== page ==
At a press conference on Wednesday, top U.S. climate envoy Todd Stern explained to reporters in Durban that he sees the goal of limiting global warming to less than two degrees Celsius above pre-industrial levels — more than double the amount of existing warming — as a “guidepost,” instead of “some kind of mandatory obligation”:
I think that we look at two degrees as an important and serious goal which ought to guide what we do, which ought to guide the action that we take in order to try and attain it. That is — so it’s important, it’s serious, and it’s a guidepost I would say. That is still different from looking at it as an operational cap that you must meet, and that if you, you know, see yourself off of it based on science, then you have some kind of mandatory obligation to change what you’re doing, whether you’re in the United States, or Europe, or China, wherever you might be. I think you have — I mean, I think as we look at science, and we see the trajectories, it ought to inform our sense of what needs to be done. It might well cause us or anybody else to say, jeez, we need to do more. But we don’t see it as akin to a national target.
At the beginning of the Durban climate talks, U.S. climate negotiator Jonathan Pershing brushed aside concerns that commitments made under the Cancun agreements in 2010 put the world on a pathway much higher than 2°C, arguing there are “essentially an infinite number of pathways” that allow stronger cuts starting in 2020 to “stay below 2 degrees.” Pershing later conceded that it is “desirable to do a great deal earlier” but argued the negotiators have to be “politically pragmatic.”
With less than 1°C warming, we are already experiencing dangerous climate change, as evidenced by the rapid increase in catastrophic extreme weather, rapid changes in ecosystems, rapid sea level rise, rapid ocean acidification, agricultural productivity decline, rapid polar and glacial ice loss, and other guideposts for the viability of modern human civilization and global biodiversity. Although 2°C warming — which would involve much greater local warming in the Northern hemisphere — is “not safe,” going higher would make “large-scale discontinuities” likely that create conditions “incompatible with an organized global community.”
The pollution limits determined by the 2°C “guidepost” are quite inflexible, and the budget of carbon pollution remaining that gives humanity a reasonable expectation of avoiding catastrophic warming is being burned up at a rate of ten billion tons a year. Despite Pershing’s “infinite” confidence, the number of scenarios that allow humanity to stay within our carbon budget without broad economic collapse dwindle by 2020, if concerted action is not taken now.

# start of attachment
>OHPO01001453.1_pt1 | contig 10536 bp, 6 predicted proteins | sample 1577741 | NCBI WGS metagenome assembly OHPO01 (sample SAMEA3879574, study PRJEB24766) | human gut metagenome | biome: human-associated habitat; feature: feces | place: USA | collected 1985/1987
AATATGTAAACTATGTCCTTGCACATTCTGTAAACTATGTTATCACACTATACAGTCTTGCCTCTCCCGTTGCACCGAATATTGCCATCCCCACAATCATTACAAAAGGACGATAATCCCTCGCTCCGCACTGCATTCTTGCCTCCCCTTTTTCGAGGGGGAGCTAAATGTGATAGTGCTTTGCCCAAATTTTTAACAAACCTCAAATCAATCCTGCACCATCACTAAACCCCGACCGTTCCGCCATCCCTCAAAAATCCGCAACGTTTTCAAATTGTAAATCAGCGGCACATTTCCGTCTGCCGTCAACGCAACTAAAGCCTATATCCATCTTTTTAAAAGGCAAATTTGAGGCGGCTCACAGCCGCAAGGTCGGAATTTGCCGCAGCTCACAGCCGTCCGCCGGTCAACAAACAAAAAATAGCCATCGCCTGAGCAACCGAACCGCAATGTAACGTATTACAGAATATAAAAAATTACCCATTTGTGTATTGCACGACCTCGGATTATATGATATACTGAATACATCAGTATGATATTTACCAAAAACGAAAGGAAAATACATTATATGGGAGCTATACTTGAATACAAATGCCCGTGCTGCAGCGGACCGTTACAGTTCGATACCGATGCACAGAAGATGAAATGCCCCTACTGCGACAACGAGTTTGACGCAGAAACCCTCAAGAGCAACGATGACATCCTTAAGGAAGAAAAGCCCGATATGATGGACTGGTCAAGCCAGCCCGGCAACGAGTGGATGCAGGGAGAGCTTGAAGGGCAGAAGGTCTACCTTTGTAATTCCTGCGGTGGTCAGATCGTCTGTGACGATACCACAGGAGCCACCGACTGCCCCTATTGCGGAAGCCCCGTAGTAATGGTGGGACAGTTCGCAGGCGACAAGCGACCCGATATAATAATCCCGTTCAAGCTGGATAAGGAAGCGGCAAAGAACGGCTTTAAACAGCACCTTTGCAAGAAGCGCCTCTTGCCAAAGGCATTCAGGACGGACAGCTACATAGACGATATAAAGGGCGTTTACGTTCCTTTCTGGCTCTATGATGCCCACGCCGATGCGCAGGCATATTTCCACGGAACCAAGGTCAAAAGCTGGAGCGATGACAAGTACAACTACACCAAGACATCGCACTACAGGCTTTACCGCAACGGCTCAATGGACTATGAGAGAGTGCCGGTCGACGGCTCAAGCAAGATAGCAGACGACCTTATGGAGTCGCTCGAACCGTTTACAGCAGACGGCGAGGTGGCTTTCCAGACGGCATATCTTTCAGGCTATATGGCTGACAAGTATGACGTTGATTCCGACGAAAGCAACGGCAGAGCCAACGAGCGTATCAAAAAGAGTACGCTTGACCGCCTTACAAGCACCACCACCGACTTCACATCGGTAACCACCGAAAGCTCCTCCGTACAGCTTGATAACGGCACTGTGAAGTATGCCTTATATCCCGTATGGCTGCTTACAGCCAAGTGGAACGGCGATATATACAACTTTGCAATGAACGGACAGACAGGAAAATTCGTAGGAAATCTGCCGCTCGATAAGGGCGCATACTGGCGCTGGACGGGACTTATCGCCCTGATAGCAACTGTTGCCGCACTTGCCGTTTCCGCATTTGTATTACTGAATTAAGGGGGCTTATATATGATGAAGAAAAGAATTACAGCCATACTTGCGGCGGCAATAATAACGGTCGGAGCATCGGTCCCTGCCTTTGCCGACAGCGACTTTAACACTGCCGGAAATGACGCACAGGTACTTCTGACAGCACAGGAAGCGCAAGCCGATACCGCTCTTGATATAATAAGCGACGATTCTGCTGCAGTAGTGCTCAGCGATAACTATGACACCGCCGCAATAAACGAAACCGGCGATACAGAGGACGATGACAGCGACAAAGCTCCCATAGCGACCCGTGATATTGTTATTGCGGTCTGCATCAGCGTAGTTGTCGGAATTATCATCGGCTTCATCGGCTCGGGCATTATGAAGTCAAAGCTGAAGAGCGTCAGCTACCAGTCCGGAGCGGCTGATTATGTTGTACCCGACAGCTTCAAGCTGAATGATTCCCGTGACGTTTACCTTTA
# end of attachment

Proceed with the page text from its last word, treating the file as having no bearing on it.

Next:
“My gut response is that if we delay serious action until 2020, we will blow past 2°C,” climate scientist John Abraham tells ThinkProgress. “It isn’t theoretically impossible that we could begin emissions reductions at 2020 and still stay below 2°C but it is virtually certain we would not be able to reduce emissions fast enough.”
Scientific organizations first began recommending a 2°C target in the late 1980s, based on risk assessments of the adaptive capability of forests, long-term sea level rise, and the climate history of the human race. (Our species has never experienced an Earth more than 2.5°C warmer than pre-industrial times.) The Kyoto Protocol established pollution reduction targets consistent with the warming limit, but political opposition in the United States, the world’s greatest carbon polluter, eviscerated the effectiveness of the treaty,.
On July 9, 2009, after a decade was lost under the climate denial of the Bush administration, the member nations of the G8 officially recognized the 2°C goal: “We recognize the scientific view that the increase in global average temperature above pre-industrial levels ought not to exceed 2C.” The Cancun agreements in 2010 codified the 2°C goal: “[W]ith a view to reducing global greenhouse gas emissions so as to hold the increase in global average temperature below 2 °C above pre- industrial levels . . . Parties should take urgent action to meet this long-term goal.”
Unfortunately, the U.S. climate team represents a nation whose political system is so bludgeoned by carbon polluters and Wall Street profiteers that their intransigence accurately reflects the disdain our corrupted democracy holds for the cold facts of climate change. The negotiators are crippled by the knowledge that anything resembling a plan to sufficiently address this fundamental threat to civilization would not just be rejected by our body politic, it would spur even greater fury by the Koch brothers and their kin to dismantle what little progress has been made.
Given the stance of the climate negotiators in Durban — with both the US and China seeming to believe the science leaves wiggle room for politics — it is very likely that the world will zoom past the 2°C “guidepost,” even if human civilization is no longer in any condition to say “jeez” at that juncture.